4 out of 4 stars
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Ball of String is an eclectic collection of poems and photographs by Glenn K. Currie. Beginning with the title poem and through a range of topics, such as individuality, love, acceptance, homelessness, music, the Vietnam War, divorce, death, sorrow, trust, family, and friendship, it explores the recurring theme of how we are simultaneously connected and pulled apart in the "current social culture." Currie notes that this sixth published poetry volume will likely be his last.
The book is 113 pages and can easily be read in one sitting. However, it shouldn't be rushed, as it is one to reread and contemplate. The words that come to mind to describe Currie's collection are eclectic, eloquent, and evocative; I will also add exceptionally edited to my unintentional alliteration. What sets this volume apart from other poetry books is Currie's writing style and consistent use of punctuation. His consistency is refreshing and in no way hinders his creative voice. Instead, his manner of musing is approachable and invites the reader to ponder his reflections, such as the following stanza from "Charleston Tears":
"Words are spoken slowly,
Rolling off the tongue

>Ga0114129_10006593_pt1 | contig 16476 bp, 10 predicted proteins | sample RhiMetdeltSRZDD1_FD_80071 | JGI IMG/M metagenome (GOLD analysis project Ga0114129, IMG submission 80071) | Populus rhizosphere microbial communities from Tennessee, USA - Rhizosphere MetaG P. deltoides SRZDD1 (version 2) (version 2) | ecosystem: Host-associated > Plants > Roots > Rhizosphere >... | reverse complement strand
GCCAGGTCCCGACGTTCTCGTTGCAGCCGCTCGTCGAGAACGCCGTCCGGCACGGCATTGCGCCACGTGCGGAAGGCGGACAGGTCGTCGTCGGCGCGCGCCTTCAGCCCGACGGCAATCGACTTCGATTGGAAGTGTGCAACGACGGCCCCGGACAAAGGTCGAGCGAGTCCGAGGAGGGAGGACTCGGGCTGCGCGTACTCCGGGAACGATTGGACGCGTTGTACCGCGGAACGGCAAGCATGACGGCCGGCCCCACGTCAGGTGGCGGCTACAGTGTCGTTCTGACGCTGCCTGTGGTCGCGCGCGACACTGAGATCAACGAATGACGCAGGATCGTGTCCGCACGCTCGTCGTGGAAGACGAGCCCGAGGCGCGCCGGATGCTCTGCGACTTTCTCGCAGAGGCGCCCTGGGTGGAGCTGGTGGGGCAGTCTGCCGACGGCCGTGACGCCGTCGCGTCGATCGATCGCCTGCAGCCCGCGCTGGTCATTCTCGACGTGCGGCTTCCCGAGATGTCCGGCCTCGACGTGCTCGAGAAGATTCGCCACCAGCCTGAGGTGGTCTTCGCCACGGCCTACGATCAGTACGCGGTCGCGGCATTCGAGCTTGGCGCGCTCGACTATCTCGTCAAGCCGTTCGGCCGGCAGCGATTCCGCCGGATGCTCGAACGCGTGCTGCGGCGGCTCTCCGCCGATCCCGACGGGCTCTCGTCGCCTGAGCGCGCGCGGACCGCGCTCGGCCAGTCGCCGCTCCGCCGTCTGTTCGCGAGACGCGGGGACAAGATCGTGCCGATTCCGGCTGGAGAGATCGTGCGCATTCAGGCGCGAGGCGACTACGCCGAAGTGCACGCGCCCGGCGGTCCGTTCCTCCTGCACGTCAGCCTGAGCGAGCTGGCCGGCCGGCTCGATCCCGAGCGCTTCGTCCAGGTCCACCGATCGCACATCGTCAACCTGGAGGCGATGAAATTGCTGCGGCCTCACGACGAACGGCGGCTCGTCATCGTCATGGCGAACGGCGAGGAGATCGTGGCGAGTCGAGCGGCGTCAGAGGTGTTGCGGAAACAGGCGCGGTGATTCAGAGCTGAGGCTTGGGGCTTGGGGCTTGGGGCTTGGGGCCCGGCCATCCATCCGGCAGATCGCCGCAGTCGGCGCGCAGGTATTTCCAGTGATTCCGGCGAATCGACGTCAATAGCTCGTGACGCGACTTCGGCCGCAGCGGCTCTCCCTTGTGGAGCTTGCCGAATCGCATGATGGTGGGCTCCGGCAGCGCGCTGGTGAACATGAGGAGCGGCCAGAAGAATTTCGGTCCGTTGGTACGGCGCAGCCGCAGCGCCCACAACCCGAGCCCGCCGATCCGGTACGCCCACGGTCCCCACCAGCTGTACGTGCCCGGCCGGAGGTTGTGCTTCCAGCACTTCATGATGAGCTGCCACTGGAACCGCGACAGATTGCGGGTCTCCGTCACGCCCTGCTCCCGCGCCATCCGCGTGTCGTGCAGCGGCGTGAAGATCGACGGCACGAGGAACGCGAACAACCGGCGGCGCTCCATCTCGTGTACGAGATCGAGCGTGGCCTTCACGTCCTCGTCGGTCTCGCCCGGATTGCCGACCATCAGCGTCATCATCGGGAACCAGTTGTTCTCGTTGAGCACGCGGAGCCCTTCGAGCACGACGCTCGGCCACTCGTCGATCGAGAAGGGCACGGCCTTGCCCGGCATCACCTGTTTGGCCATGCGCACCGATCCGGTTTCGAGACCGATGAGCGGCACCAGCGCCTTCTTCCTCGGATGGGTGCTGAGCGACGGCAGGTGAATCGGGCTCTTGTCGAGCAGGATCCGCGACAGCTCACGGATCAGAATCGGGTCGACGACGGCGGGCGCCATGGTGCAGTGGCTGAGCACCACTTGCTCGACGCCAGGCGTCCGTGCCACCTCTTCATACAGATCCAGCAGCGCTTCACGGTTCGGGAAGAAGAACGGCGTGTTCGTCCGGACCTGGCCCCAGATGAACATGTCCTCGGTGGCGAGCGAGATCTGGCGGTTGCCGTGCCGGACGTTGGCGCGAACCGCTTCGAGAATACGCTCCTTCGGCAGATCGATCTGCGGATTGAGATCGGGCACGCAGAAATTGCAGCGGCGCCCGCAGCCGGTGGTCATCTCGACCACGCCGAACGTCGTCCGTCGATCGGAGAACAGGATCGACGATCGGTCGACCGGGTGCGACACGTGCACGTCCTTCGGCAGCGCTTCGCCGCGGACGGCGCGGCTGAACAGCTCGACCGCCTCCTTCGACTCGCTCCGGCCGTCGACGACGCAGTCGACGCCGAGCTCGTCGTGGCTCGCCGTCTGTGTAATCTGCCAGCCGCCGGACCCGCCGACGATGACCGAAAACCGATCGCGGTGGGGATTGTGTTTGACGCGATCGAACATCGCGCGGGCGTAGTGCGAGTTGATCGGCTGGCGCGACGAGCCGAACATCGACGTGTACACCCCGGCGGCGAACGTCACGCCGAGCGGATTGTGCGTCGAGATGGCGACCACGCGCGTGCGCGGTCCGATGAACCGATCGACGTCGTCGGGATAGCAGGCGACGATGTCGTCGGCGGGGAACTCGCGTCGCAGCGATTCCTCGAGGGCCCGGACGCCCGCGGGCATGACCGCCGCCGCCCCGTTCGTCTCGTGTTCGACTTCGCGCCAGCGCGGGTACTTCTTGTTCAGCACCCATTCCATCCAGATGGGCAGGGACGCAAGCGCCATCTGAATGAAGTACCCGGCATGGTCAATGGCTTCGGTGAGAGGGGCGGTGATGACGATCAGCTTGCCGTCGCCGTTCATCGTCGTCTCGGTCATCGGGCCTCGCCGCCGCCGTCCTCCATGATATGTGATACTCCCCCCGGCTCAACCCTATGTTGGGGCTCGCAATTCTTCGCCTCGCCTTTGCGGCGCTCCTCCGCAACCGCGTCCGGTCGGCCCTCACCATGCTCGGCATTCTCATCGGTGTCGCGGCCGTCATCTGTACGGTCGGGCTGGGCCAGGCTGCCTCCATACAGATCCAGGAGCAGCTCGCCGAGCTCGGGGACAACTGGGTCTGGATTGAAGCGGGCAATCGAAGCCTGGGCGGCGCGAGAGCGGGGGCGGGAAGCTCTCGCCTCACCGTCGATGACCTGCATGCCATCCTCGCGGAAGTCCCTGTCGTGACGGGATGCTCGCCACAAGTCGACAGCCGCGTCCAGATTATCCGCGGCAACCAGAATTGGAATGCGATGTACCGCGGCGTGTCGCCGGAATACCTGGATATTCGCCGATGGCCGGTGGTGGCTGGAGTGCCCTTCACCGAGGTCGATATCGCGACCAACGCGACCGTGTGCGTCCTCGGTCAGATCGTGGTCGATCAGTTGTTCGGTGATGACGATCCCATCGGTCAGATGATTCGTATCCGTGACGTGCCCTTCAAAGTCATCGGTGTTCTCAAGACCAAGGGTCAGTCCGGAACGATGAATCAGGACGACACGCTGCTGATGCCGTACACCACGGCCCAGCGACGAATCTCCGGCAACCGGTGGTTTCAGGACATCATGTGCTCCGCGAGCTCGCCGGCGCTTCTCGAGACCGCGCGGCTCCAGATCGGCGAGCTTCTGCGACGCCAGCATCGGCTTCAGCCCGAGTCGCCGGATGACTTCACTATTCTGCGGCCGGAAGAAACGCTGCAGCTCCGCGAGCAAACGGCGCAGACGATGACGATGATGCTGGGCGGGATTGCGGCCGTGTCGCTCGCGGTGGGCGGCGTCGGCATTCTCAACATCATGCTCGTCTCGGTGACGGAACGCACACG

Like sweet cocktails,
Buried in ice and umbrellas."
"How Old Men Grow Wise" is a humorous reflection on aging. In "Best Friends Forever," Currie shares his thoughts on the popular acronym, social media "friendships," and true friends. "Accommodations" is a reflection on a bird nesting in Currie's garage. It may be my favorite; I have had annual nesting tenants near my backdoor for the last several years.
The accompanying photographs further enhance Currie's poetry, and I particularly like the contemplative captions. They provide thought-provoking introductions to the poems and are poetic on their own. For instance, the caption for the image of a tunnel-like covered bridge featuring the proverbial burst of light at the end reads, "Winter comes to all of us. Sometimes it rides in on a white horse accompanied by an Artic wind. Sometimes it builds black ice beneath us and takes us before we realize we are gone." I also appreciate Currie's use of figurative language; snow initially "seduces you" but becomes the guest who "stays too long."
There isn't anything I dislike about the book, but I have one suggestion for improvement; I would like to see the inclusion of more information related to Currie's photography. On the copyright page, he mentions that all of the photographs are taken by him except for his image on the author page. He includes his website, and although it is visually appealing, informative, and easy to navigate, the photography isn't mentioned. Perhaps Currie considers it more of a hobby, but as much as I appreciate his poems, my curiosity is also piqued by the photographs. Likely, other readers may also appreciate a few more details about the locations, events, and subjects of his photography.
It is my pleasure to rate Ball of Strings 4 out of 4 stars. I recommend this outstanding collection to fans of poetry, and its eclectic nature will appeal to both seasoned readers and those recently introduced to the genre. It contains no profanity.
Ball of String
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